Wells Fargo & Co. customers are suing the bank, America's 10th-largest, over what they claim is its refusal to honor past promises of lifetime checking accounts without fees. Three customers sued the San Francisco-based bank this week in San Francisco County Superior Court, seeking class-action status. At least two other suits are pending, said customer attorney Barry Himmelstein of Lieff, Cabraser, Heimann & Bernstein. The suits were triggered by May 28 letters from the bank to 150,000 account holders saying that beginning Wednesday, they will be charged as much as $10 per month. After customer complaints, Wells Fargo spokeswoman Kim Kellogg said that some customers had been promised fee-free checking, perhaps by banks that were later acquired by Wells Fargo, and that those pledges would be kept. "If they can tell us why they believe it, we will honor that pledge," she said. The letters were sent because many accounts had no indication of why fees weren't being charged. The suit seeks unspecified damages for breach of contract and unfair competition as well as continued free checking. Wells Fargo shares rose $2.81 to close at $356.06 on the New York Stock Exchange.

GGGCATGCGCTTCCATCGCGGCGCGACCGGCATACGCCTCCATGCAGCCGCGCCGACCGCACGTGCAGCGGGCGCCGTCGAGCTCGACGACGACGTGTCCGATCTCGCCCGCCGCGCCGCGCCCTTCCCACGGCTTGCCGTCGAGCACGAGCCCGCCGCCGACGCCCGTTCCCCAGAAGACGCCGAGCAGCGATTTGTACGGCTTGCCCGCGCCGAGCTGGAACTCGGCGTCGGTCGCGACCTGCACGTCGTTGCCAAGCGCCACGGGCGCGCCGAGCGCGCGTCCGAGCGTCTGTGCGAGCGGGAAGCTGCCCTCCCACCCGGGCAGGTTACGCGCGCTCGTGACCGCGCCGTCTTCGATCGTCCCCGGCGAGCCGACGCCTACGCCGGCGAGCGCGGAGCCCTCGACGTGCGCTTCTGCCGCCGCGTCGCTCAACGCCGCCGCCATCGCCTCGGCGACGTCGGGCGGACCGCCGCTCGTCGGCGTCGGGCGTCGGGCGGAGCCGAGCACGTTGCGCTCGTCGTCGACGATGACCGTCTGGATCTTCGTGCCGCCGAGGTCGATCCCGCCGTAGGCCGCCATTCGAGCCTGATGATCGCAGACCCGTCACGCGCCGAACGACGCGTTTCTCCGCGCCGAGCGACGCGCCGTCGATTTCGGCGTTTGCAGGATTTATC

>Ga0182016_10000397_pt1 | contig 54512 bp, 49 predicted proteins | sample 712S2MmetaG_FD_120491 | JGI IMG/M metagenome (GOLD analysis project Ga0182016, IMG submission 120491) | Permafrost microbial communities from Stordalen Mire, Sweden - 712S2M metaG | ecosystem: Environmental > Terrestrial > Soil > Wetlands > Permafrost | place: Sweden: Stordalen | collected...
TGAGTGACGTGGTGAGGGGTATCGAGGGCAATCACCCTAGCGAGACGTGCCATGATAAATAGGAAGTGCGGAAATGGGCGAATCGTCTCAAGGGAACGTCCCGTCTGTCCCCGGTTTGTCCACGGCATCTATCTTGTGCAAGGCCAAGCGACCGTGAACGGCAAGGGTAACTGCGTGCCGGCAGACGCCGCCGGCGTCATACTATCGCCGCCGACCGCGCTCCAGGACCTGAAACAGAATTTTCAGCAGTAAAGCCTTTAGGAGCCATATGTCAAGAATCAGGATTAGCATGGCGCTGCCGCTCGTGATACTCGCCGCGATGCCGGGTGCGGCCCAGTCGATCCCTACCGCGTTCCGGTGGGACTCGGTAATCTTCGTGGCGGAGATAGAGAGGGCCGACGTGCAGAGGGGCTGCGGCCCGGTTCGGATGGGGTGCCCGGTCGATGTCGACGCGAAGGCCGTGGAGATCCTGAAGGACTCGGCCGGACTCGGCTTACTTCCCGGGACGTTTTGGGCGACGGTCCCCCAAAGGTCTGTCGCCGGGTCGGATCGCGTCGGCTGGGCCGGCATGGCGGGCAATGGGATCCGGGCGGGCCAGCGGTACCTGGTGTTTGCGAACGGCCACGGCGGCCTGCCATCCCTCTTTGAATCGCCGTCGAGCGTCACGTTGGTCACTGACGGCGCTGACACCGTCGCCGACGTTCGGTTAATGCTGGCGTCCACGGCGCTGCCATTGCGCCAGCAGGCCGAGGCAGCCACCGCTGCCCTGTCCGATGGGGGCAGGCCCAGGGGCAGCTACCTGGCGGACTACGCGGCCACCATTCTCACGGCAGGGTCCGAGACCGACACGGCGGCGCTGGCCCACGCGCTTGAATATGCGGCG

Copyright © 2019, Los Angeles Times